The redesigned entry-level sport sedan is packed with substantive improvements.
For Lexus, the competition for entry-level luxury buyers is a race that isn’t won with flat-out speed. It’s an exercise in sophisticated sportiness, as exemplified by its newly updated IS 250.
Available this summer as a 2014 model, the $35,950-plus IS 250 plays up the athleticism of its smallest four-door sport sedan by growing its overall length 3 inches and widening its stance ever so slightly for a profile that makes it more aggressive without going overboard. Its front grille now mirrors that of Lexus’ larger GS and LS models, with a two-tone interpretation of its so-called spindle grille and new LED running lights that recall the famed Nike swoosh.
But the real sport story isn’t in its style. It’s more substantive. Powered with a spry, direct-injected 2.5-liter V6 that is paired with a six-speed automatic transmission and can be operated in manual mode, with paddle shifters that are now standard, the IS 250 also employs a new tri-mode drive system. With the twist of a knob at the driver’s right elbow, the driving can be done in eco, normal or sport modes, each of which is apparent by the responsiveness of the accelerator. For those who are numb to the difference, though, there are visual cues. In eco mode, a portion of the dashboard is a calming blue; in sport, it’s adrenalized red.
The car can be even sportier with an F Sport package that grows the wheels to 18 inches, upgrades the suspension and even comes with its own soundtrack. The F Sport-enabled IS can be upgraded with an intake sound generator that amplifies the first phase of internal combustion to remind drivers that, yes, this is something of sports car.
Though a far cry from Lexus’ now-defunct $375,000-plus, 552-horsepower LFA supercar, the IS 250 still imports the driver-centric spirit of the LFA cockpit and some of its instrumentation into the dash, with low-slung bucket seats and a similar thin film transistor liquid crystal display that features a moving center ring for the tachometer on the F Sport version.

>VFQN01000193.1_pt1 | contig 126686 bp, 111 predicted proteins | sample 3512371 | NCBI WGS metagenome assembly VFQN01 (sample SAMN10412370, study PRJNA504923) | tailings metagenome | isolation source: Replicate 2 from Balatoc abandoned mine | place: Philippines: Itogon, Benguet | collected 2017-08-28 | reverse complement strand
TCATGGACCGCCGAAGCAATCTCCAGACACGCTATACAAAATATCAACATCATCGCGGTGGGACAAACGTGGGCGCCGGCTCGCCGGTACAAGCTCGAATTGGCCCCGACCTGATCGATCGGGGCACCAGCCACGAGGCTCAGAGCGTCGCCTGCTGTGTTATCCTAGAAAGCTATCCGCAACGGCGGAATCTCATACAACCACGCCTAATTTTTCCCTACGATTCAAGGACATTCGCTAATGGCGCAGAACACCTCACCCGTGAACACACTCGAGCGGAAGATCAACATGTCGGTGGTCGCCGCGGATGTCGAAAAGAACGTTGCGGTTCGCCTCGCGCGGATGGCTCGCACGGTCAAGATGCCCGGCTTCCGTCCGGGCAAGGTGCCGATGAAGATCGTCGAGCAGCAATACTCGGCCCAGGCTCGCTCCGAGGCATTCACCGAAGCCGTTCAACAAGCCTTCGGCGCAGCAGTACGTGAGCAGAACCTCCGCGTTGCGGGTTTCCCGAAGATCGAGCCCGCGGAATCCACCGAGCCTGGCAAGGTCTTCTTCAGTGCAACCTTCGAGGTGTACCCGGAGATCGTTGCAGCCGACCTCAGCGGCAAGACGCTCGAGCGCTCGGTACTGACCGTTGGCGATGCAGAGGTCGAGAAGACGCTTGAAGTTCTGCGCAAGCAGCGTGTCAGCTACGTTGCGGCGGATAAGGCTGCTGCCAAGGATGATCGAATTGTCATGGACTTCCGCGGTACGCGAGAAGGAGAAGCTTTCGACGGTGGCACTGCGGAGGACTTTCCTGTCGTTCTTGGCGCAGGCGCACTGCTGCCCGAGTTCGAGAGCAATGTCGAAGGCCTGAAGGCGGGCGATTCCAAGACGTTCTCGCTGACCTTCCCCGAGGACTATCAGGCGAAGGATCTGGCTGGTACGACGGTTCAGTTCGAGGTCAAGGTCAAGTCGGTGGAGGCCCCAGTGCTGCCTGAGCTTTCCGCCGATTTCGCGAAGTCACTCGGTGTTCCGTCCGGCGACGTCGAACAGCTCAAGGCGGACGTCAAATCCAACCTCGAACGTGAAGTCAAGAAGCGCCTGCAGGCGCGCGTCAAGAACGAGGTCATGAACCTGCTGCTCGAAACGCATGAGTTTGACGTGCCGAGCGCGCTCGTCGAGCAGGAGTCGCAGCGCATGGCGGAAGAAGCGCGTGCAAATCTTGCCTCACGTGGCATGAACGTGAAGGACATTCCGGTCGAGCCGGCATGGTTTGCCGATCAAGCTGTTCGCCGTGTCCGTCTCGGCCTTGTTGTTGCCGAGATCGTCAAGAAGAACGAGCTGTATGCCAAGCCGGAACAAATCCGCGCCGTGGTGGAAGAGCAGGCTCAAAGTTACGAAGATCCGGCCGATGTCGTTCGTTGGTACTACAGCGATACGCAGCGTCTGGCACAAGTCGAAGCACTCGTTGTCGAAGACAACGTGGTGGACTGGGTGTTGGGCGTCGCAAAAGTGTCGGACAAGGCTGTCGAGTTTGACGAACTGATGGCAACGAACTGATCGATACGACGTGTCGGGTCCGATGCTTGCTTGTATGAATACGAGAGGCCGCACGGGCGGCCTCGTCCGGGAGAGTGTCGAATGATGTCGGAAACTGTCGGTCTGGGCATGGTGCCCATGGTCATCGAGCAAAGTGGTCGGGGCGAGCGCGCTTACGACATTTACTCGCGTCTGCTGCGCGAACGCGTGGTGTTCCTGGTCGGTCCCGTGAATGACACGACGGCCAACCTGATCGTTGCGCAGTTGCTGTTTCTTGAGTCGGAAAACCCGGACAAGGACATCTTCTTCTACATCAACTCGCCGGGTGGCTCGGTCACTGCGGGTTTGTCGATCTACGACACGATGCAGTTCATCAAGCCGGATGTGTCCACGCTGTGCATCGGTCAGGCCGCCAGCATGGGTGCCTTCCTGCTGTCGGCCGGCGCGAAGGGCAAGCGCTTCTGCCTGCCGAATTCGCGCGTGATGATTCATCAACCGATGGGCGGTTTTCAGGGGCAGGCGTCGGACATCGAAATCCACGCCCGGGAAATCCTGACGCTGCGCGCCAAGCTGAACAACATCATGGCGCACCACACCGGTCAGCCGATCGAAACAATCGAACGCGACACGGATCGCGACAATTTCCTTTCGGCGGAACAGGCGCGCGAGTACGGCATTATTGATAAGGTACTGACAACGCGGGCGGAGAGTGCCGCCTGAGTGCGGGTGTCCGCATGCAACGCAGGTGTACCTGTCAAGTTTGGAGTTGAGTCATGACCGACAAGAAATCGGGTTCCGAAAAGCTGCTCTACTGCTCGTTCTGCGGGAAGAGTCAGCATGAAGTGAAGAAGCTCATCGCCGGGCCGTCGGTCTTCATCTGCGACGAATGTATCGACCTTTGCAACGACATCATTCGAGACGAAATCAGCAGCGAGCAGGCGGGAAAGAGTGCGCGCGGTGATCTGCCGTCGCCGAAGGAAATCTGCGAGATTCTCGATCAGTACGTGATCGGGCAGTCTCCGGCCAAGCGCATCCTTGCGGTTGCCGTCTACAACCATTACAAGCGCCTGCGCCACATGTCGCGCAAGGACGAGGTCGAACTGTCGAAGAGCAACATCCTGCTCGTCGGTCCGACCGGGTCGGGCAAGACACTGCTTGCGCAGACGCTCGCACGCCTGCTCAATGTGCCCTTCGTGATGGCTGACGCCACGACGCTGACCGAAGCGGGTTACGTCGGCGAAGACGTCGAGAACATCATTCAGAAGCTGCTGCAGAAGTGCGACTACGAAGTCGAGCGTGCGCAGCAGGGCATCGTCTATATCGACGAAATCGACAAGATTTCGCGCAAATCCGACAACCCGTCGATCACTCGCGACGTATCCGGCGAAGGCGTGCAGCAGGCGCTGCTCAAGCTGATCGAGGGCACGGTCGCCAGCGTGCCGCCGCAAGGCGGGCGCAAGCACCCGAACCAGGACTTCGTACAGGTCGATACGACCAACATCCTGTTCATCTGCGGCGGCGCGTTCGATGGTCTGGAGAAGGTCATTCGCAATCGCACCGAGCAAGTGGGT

The center console is unusual and uniquely Lexus. The touch screen is recessed deep within the dash, and can be operated with a controller that works similarly to a computer mouse. An analog clock is centered in a jetty of contoured plastic that hovers above a new system for the dual climate controls, allowing those in the front seat to swipe a finger along a vertical metal strip rather than twist a knob or repeatedly press a button to reach the desired temperature.
Front seats aren’t just heated; they are also ventilated to blow cabin-temperature air, though they didn’t get as cool as I wanted on a recent hot day and the sound of the fan was apparent.
The IS 250 seats five, but only four will sit comfortably. The back seat has two contoured seats, but the fifth passenger will be perched on a hump. At least there’s 1.6 inches of additional leg room, compared with the outgoing model, as a result of stretching the car’s wheelbase. There’s also a slightly larger trunk as a result of a new multilink rear suspension system.
In the five days I drove the IS 250, it felt solid and well-built, yet compliant and comfortable. In its redo, Lexus increased the car’s body rigidity to improve handling and responsiveness and revised the electronic power steering to mimic that of the GS, with more precision and better feedback. The suspension was also reworked in the rear to increase grip in harder cornering and with a revised front to reduce sway. Overall, the car felt taut but not overly so.
The IS is available with rear- or all-wheel-drive, though the latter option, like many of the more premium aspects of the IS 250, will cost. All-wheel drive alone comes with a $2,535 price tag.
With the 2014 IS 250, $1,400 worth of optional equipment on the outgoing model is now standard, including the drive mode selector, dual-zone climate controls and audio display. Still, there are a lot of goodies luxury drivers may desire that ratchet up the price.
My test car was outfitted with a luxury and technology package that comped me the real-time traffic and weather information, instead of requiring a subscription, and also included various safety systems, such as a blind spot monitor and rear cross-traffic alert.
The park assist feature was, however, more annoying than helpful. Each time I pulled the car in or out of my narrow driveway, it beeped with the urgency of a Morse code operator. Whenever I pulled too close to the rear bumper of the car in front of me, it beeped more consistently — and relentlessly. The rear view camera I understand, but I can see in front of me just fine. At least the park assist is customizable and can be silenced.
The car can also be had with an optional adaptive cruise control system capable of executive decisionmaking: The IS 250 will automatically increase the amount of brake pressure the driver applies if it senses the pedal isn’t being pressed with enough force.
|Kansas City - LP: B. Chen||1||FINAL|
|Cleveland - WP: C. Kluber||5|
|Cincinnati - WP: T. Cingrani||2||FINAL|
|Pittsburgh - LP: B. Cumpton||1|
|Chicago WSox - LP: J. Quintana||4||FINAL|
|Detroit - WP: M. Scherzer||7|
|St. Louis - LP: L. Lynn||1||FINAL|
|NY Mets - WP: B. Colon||4|
|Minnesota - WP: R. Nolasco||9||FINAL|
|Tampa Bay - LP: E. Bedard||7|
|Arizona - WP: M. Bolsinger||5||FINAL|
|Chicago Cubs - LP: E. Jackson||2|
|San Diego - WP: A. Torres||4||FINAL|
|Washington - LP: C. Stammen||3|
|Baltimore - WP: B. Norris||11||FINAL|
|Toronto - LP: B. Cecil||4|
|NY Yankees - WP: C. Sabathia||14||FINAL|
|Boston - LP: F. Doubront||5|
|Oakland - WP: S. Kazmir||10||FINAL|
|Houston - LP: B. Oberholtzer||1|
|Philadelphia - WP: M. Adams||7||FINAL|
|Los Angeles - LP: B. Wilson||3|